Wednesday, May 04, 2016

Teaching in Modern Learning Environments (MLEs)/ Innovative Learning Environments ( ILEs)

What do such environments mean for the use of space, time and student grouping?

What are the barriers to realizing the full potential of such environments?


A number of trends have influenced the way schools and classrooms have been organised over the decades; trends moving from traditional classroom teaching to  a more student centred learning - from 'the sage on the stage to the guide on the side'.
'We don't want your education!

Today we now have have the concept of 'innovative learning environments'  linked with the development of 'modern learning environments'. Not that the practices actually 'new',  more that they have failed to be implemented in the past, or only to be found in a few creative classrooms. And certainly such innovative learning environments are rare  in schools 'educating' adolescent students.

As for the  'modern learning environments'   designed to allow for collaboration and flexibility the concepts behind them are not new such schools were first developed in the UK in the 60s and in the US and Canada in the 70s. In the 70s open plan schools were established in all areas of New Zealand based an 'open education' philosophy - the ' innovative learning environments' of the day.
1970 open plan school

After initial enthusiasm for such developments most of the 70s open plan schools closed their spaces  and reverted to traditional class teaching.

Now there is a new enthusiasm in in the air for such teaching but I wonder if teachers involved have learn from the demise of the earlier open plan schools and are in a position to create a lasting change. Today schools have the advantage of new modern information technology to assist them but will it be enough?
A modern learning environment

Looking at past innovations it is possible to see  'a topography of change'. First  pioneers introduce new ideas, then the ideas are officially accepted, and  then this approval  all too often leads to  a 'bandwagon' approach where ideas lose their  authenticity  and come under criticism,and then, all to often,  are lost.

The enthusiasm  current modern school environments have not been inspired by innovative teacher practice but more by forces outside of the school. Cynics might say that the corporations  providing the technology might well be the greatest benefactors.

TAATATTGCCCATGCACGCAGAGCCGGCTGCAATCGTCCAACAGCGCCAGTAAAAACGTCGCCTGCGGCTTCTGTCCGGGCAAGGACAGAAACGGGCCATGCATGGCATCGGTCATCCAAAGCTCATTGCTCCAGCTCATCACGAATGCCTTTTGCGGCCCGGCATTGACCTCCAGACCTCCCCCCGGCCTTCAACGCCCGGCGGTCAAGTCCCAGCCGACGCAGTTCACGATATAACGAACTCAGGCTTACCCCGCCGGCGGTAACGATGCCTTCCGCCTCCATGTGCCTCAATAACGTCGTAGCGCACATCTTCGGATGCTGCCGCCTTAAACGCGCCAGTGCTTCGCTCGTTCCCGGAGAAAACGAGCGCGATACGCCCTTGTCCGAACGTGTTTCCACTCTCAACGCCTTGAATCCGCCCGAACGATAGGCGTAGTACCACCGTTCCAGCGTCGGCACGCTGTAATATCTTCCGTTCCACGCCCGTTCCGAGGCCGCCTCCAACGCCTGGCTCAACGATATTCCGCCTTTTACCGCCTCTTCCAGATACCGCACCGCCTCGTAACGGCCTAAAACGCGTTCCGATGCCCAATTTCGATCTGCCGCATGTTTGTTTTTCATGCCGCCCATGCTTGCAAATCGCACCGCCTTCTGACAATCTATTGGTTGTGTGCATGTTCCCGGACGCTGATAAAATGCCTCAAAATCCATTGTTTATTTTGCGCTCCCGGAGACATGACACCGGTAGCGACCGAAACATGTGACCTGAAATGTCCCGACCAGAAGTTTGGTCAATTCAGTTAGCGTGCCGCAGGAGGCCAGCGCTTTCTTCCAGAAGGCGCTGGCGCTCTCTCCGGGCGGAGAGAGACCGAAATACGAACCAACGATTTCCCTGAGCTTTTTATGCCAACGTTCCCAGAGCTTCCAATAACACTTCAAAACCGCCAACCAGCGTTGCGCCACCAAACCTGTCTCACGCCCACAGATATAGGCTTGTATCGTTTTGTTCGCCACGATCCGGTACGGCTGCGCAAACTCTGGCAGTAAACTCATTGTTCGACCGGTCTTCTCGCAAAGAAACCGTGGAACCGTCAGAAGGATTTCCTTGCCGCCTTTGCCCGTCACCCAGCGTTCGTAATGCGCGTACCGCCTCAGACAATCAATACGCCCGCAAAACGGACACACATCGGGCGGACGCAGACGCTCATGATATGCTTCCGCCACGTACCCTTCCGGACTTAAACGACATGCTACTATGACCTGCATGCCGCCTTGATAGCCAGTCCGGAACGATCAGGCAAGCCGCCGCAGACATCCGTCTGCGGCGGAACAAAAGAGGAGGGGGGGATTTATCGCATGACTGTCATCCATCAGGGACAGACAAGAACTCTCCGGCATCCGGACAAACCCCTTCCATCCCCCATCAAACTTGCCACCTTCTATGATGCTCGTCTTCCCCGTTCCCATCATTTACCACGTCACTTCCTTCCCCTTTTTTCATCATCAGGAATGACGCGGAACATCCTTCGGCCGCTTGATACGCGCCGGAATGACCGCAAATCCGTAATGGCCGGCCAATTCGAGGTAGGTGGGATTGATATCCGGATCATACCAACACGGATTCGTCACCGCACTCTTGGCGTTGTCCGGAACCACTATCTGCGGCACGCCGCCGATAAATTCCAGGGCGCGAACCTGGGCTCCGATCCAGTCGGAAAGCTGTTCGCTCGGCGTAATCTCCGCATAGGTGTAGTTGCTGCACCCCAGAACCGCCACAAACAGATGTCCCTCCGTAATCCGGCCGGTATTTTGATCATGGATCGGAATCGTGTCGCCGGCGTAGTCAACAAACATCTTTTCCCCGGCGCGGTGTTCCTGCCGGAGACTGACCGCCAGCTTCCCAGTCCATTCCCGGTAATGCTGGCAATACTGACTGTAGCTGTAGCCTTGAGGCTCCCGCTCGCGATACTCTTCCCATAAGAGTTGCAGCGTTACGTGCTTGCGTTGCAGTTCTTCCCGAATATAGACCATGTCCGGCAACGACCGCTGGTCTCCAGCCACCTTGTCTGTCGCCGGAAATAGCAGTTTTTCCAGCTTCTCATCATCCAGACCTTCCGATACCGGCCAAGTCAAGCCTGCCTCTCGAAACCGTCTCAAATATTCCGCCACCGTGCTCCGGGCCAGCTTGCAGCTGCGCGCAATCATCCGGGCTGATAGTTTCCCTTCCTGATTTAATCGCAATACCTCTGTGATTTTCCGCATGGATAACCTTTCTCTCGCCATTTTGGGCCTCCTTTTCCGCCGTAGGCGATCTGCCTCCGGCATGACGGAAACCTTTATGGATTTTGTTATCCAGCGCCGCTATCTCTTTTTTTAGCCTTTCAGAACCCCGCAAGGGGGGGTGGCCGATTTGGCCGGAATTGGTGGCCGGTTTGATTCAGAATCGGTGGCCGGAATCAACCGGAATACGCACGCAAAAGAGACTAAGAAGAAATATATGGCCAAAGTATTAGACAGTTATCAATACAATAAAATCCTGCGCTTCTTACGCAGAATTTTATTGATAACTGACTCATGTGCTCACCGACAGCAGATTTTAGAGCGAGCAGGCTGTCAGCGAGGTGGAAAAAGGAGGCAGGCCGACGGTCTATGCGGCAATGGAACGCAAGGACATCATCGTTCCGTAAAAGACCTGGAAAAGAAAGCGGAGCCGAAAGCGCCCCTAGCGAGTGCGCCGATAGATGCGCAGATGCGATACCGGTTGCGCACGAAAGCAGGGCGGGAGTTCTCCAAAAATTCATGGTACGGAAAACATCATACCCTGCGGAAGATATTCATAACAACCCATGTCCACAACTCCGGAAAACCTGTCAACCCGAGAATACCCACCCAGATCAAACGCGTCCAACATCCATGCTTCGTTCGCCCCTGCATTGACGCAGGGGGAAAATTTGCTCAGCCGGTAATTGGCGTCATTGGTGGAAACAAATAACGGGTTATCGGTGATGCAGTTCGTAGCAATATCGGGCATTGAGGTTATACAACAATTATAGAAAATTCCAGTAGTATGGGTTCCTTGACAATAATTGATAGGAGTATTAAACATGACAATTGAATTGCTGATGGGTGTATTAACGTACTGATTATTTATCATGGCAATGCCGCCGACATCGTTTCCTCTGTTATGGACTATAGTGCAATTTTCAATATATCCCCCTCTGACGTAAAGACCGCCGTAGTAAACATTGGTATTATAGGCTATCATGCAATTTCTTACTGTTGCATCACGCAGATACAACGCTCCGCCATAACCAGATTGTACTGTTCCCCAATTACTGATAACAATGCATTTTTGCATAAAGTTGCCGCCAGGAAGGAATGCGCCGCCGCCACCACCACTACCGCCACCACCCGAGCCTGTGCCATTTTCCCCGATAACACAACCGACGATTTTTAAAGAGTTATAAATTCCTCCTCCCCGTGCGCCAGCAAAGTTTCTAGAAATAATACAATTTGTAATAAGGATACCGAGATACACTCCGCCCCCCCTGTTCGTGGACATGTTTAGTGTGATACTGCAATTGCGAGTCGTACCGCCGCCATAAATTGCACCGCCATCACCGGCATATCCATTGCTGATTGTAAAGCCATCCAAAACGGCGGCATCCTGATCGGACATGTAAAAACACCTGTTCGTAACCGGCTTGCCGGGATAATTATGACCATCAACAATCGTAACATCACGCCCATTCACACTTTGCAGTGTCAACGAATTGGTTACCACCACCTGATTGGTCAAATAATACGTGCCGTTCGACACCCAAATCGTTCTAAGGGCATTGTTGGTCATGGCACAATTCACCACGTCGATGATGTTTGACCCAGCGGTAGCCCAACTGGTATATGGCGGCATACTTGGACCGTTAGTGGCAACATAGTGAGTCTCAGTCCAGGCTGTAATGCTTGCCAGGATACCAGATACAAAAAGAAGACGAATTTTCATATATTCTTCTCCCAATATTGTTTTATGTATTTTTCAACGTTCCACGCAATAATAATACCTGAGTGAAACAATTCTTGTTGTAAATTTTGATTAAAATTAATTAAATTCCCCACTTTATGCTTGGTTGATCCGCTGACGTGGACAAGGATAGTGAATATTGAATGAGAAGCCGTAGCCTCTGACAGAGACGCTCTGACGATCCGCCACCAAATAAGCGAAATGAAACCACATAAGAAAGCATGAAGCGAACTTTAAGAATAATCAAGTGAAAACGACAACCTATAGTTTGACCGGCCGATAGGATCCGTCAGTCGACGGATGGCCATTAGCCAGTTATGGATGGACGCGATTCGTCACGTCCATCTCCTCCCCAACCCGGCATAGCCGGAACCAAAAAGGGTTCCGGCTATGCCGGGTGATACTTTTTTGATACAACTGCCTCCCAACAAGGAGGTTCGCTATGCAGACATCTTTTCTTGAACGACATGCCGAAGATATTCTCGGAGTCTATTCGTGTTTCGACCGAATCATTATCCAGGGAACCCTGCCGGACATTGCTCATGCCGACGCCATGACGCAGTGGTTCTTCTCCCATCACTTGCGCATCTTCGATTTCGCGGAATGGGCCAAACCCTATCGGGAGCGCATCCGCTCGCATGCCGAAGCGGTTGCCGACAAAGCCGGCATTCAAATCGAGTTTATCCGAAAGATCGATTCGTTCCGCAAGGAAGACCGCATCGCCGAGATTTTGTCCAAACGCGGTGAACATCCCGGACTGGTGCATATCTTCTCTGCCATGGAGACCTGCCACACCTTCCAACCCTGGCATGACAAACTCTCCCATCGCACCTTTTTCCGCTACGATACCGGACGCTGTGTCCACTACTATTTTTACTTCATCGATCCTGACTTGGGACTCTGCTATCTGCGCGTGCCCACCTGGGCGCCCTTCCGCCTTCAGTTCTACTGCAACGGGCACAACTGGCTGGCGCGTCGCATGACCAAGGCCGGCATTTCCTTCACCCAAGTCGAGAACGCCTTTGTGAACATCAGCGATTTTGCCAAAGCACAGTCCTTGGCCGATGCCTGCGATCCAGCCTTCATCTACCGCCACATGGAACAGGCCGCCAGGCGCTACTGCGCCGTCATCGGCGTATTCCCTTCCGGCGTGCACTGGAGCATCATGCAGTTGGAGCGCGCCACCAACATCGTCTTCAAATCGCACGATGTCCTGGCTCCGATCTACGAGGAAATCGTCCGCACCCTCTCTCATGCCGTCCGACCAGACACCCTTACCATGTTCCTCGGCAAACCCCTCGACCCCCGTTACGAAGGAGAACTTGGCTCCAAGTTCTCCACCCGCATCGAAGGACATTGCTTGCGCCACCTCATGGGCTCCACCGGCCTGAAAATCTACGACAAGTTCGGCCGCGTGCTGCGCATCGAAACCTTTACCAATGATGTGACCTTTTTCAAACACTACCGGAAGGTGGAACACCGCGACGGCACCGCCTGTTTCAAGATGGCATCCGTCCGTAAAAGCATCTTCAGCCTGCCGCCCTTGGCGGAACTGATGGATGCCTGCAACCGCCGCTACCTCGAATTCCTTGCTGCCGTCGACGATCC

Beyond the factory metaphor

So with this in mind I have been wondering exactly how time, space and students groupings are being used in such schools. Beyond the glitz and glamour of such building and all the talk of flexibility, collaboration and ICT how much has really changed?

 In t 1970s the 'open education' movement, arising in the USA in spread to New Zealand and eventually led to the development of open plan schools. These were to be the precursors of today's 'modern learning environments' and their associated 'innovative teaching practices' even though they have all but been forgotten
Rotational tasks

In  the UK in the sixties progressive teachers developed innovative child-centred programmes where teachers organizing a number of different curriculum activities across across the day .  Such teaching could be seen as the beginning of 'innovative learning environments'. Such programmes moved well away from traditional timetables where morning programmes only covered literacy and numeracy involving  the use of ability grouping.with afternoon time covering the remainder of the content areas.

These  innovative English classrooms usually had four groups rotating - an art group, a maths group, a studies group,and a language group., Where possibles, such groups integrated learning. 

Topics for study were introduced by motivational displays and the room environments featured well displayed student finished work. A feature of such rooms was the need to 'slow down the pace' of students' work so as to allow teachers time to interact. The emphasis was on students taking responsibility for their own learning.

Tarananaki classroom 1970s

In NZ in the 1970 teachers a group of teachers in 'our area' introduced similar rotational ideas for afternoon programmes and 're-framed' their  literacy and numeracy programmes so as  to develop skills and content for use in the afternoon activity time.

In such classrooms, as  students and teachers gained confidence, an integrated day  developed .Teachers introduced studies through provocative displays and displayed students' completed studies with great care.  Such classrooms in New Zealand were the exception..

So that brings us to today.

Creative  teachers, unlike in earlier times, are no longer the source of educational innovations and, as well,  are  now constrained by accountability pressures and the narrowing of teaching demanded by the National Standards. In the UK , Australia and the US teachers are further constrained by  politically inspired National Testing and 'league tables' all in the name of  parental choice.

As a result of such compliance requirements a visit to most current primary classrooms  will  still show
How to do it?
that the morning programmes concentrate on literacy and numeracy and the use of ability grouping. The remainder of the curriculum is left to the afternoon and there is, all too often, little integration of the morning and afternoon programmes

In secondary schools fragmented specialist subject teaching is still the norm.